As you plan your emergency savings, you need to consider the limitations that come with savings accounts. By rule of the Fed you cannot make more than six withdrawals a month from any savings account, and many financial institutions limit your withdrawals to three or four a month. This means that when you take money from your emergency fund, you need to make sure that you take a large enough amount that you aren’t coming back for more too often.

Watch out, too, for bank accounts that require minimum balances. While this can be a fine thing while you are building your emergency fund, or while it is sitting there waiting for a rainy day, once you start withdrawing money, the story can change. Be especially concerned about accounts that charge you a fee once you fall below the minimum. These fees won’t help you as you deal with a financial emergency. Look for an account without a minimum for your emergency fund.

Setting up an effective emergency fund requires planning and thought. Make sure you vet your choices so that you choose accounts that are most likely to benefit your situation.

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Previous Comments
  |     |   Comment #1
Guess we all know the conventional wisdom discussed here.  In addition:

1. HELOC can serve as an excellent emergency reserve.

2. Roth IRA is another hidden gem for emergency reserve.
  |     |   Comment #2
This post  just plain poor advice.  "The most important characteristics of an emergency fund are accessibility and liquidity." is simply not true.

Nobody needs "emergency money" that is instantly available within a day or two.  That is why the good Lord invented credit cards.

In a week's time, I can convert almost any of my assets into cash.  That includes stocks, bonds, US Savings Bonds, online savings accounts, and Roth IRA.

I like to keep a two-month cushion of "ordinary expenses" in a checkwriting account, to cover normal bills and credit card expenses.  I have a little cushion in case of an unusual expense, or if my paycheck direct deposit ****s up, or if I lose my job.  For really severe unexpected expenses, I'll use a credit card.  And I'll have at least a month's time to tap my rainy-day funds as needed.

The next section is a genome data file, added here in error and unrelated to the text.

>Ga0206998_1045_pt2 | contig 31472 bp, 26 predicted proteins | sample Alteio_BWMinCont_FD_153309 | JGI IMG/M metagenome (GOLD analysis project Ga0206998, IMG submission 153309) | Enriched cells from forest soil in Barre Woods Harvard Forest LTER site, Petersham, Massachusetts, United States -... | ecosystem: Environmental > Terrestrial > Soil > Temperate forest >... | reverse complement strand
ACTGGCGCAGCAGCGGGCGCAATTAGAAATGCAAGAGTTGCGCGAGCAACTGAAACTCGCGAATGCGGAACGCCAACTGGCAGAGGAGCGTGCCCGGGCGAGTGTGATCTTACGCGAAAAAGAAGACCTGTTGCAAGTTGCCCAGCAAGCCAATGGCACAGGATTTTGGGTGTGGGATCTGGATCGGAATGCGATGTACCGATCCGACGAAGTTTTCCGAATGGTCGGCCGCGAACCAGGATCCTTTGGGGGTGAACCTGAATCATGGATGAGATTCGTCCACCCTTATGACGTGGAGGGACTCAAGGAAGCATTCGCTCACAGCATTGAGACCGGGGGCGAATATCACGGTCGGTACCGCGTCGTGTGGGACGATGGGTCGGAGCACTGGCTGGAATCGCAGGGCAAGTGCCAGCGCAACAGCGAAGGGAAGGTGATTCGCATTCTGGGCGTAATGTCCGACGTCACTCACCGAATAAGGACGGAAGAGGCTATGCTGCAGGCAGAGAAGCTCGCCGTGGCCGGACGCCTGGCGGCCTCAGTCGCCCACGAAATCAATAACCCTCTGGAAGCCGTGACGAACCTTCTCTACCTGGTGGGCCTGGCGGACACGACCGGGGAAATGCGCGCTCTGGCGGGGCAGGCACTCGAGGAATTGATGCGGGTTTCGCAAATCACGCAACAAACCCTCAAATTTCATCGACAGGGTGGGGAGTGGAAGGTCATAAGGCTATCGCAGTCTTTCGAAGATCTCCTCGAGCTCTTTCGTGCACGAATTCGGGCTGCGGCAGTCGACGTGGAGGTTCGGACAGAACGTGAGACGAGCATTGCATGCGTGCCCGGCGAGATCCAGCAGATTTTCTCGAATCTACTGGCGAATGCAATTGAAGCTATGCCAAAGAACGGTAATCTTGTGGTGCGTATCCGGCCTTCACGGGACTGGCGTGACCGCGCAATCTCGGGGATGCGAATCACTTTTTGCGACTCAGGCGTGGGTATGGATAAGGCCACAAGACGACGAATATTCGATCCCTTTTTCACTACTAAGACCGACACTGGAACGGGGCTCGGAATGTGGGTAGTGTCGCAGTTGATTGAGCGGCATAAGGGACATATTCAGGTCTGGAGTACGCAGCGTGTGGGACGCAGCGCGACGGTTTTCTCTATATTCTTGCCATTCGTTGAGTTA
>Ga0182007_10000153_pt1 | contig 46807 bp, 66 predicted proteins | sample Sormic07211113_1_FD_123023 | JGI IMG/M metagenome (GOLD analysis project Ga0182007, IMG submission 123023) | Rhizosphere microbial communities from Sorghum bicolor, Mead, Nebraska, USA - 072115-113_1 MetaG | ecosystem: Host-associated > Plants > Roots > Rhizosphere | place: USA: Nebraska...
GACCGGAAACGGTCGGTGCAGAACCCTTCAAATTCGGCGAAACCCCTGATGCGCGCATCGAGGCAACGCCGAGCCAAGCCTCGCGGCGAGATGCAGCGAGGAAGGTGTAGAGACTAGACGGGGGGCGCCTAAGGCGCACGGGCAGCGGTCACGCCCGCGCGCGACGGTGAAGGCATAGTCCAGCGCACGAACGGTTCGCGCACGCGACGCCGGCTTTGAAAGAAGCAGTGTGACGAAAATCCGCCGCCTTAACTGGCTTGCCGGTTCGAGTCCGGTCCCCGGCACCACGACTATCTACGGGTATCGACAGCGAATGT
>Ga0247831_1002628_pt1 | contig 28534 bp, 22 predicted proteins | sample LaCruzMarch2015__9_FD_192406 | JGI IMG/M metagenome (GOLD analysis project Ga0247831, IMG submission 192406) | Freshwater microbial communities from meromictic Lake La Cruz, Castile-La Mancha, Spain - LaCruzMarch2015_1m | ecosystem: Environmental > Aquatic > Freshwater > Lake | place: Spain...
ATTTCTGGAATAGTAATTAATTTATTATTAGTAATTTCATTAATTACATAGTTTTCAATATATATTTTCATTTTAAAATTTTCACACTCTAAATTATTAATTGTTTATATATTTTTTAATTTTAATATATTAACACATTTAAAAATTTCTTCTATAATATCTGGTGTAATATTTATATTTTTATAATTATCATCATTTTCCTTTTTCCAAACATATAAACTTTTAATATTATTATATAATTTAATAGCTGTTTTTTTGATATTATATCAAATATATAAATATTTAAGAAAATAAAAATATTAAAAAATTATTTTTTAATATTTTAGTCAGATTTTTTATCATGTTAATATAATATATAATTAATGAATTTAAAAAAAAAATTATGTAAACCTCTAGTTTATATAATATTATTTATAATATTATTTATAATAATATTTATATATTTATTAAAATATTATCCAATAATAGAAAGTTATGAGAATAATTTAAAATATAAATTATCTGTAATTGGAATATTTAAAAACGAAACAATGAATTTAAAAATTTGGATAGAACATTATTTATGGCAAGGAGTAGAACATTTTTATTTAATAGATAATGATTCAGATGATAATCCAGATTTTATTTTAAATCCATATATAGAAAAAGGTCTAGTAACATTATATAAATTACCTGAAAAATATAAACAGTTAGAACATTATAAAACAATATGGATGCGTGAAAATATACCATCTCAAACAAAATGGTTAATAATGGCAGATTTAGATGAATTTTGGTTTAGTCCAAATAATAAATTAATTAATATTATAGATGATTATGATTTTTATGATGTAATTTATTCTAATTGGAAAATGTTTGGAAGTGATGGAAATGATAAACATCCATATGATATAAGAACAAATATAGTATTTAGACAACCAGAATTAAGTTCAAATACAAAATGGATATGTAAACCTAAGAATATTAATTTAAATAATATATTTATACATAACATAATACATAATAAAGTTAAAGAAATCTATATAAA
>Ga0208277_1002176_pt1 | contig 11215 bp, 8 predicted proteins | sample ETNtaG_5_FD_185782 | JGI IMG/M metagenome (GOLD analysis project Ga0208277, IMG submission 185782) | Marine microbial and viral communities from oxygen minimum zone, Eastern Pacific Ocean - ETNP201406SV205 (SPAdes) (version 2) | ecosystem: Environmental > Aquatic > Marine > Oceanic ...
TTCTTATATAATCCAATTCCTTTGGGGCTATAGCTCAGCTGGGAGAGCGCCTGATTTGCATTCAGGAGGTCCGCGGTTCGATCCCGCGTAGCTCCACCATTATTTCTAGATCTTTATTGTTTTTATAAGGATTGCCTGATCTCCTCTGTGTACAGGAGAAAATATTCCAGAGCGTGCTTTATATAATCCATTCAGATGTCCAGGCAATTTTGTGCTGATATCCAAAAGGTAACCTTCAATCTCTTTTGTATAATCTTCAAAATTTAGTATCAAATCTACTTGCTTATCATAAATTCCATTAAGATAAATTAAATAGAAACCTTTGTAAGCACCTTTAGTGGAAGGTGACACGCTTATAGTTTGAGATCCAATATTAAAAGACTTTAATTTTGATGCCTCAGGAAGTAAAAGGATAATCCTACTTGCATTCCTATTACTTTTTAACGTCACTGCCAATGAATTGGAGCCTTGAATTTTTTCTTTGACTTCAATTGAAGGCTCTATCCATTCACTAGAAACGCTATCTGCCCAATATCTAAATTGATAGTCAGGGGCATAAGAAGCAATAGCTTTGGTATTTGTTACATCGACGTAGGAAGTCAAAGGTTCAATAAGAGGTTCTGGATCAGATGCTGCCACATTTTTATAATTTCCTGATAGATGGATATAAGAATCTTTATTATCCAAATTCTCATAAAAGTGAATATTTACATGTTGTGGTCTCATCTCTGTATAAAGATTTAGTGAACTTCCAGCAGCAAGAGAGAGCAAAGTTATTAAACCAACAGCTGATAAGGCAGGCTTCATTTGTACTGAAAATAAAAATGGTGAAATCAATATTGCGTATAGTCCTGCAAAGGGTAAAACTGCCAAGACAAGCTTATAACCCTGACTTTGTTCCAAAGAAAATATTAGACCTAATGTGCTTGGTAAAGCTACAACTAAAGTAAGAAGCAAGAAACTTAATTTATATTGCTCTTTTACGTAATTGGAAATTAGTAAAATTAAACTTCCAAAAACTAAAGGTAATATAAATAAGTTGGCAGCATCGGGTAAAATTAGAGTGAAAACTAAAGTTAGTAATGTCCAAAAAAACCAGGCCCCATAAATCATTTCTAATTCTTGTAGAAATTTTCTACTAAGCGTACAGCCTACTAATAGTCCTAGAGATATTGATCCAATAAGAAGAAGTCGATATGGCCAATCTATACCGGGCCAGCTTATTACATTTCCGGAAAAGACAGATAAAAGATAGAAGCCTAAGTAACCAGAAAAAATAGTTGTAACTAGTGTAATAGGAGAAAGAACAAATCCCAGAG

What's true is that you need a cushion somewhere.  When deciding "where", super-instant liquidity and accessibility are not the most important characteristics.  A rainy-day fund should probably not be in stocks - but NOT because of liquidity concerns.  Heck, I can sell a stock and write a check on the proceeds within two days.  (As explained above, I'd never need to do that.)  Selling stocks for living expenses may be exactly the right thing to do during an up period in the market.  The real issue is volatility - you can't know that stocks will be "up" when you'd like them to be.

Ken, you run an excellent site when it comes to banking.  Allowing posts like this with poor financial planning advice, reflects badly on you.  Stick to your core mission.
  |     |   Comment #3
Several points to #2:

1. Credit card: if you can always have the 0% offer (without transactions fee) available, which I doubt.  I will never pay any fee/interest on my credit cards, even in desperate situations.

2. Stock, bonds, etc.: Those are supposed to be long-term investment, selling it under pressure does not seem prudent, at least in my case.

In this low-interest environment, emergency cash is a non-issue for most folks, since we all keep a large amount of money is Reward Checking, CD with little cash-out penalty, and savings.
  |     |   Comment #4
I mean "In this low-interest risky stock market environment, we all keep some money in high-yield reward checking, low-penalty CDs, and savings (instead of pulling all the money into the stock market)."

Emergency fund was popular during the high/crazy time for stock market, it is indeed over-rated and just common sense these days.
  |     |   Comment #5
Any funds kept in stock can disappear if sold jn emergency.So far my funds in RCA by switching to new accounts have fared better than short term low penalty CDs.
  |     |   Comment #6
I think this is good advice for everyone, and I think Melman is wrong in his hypercritical spam.
  |     |   Comment #7
Hypercritical spam?  Do you even know the definitions of either of those words?

Look, this article is just plain poor advice on several points.

1) Online bank accounts are criticized because it "can take three to four business days to transfer money into your checking account. If you need the money quickly, this accessibility issue can cause problems."  Nobody ever needs cash-in-hand that quickly. 

2) Describing a stock account as an account where "you have to wait to convert the assets into cash" is simply wrong.

The author seems convinced that you need rainy-day cash in a coffee can buried in the yard, or in a corner bank where you can grab in on a moment's notice.  The premise is wrong.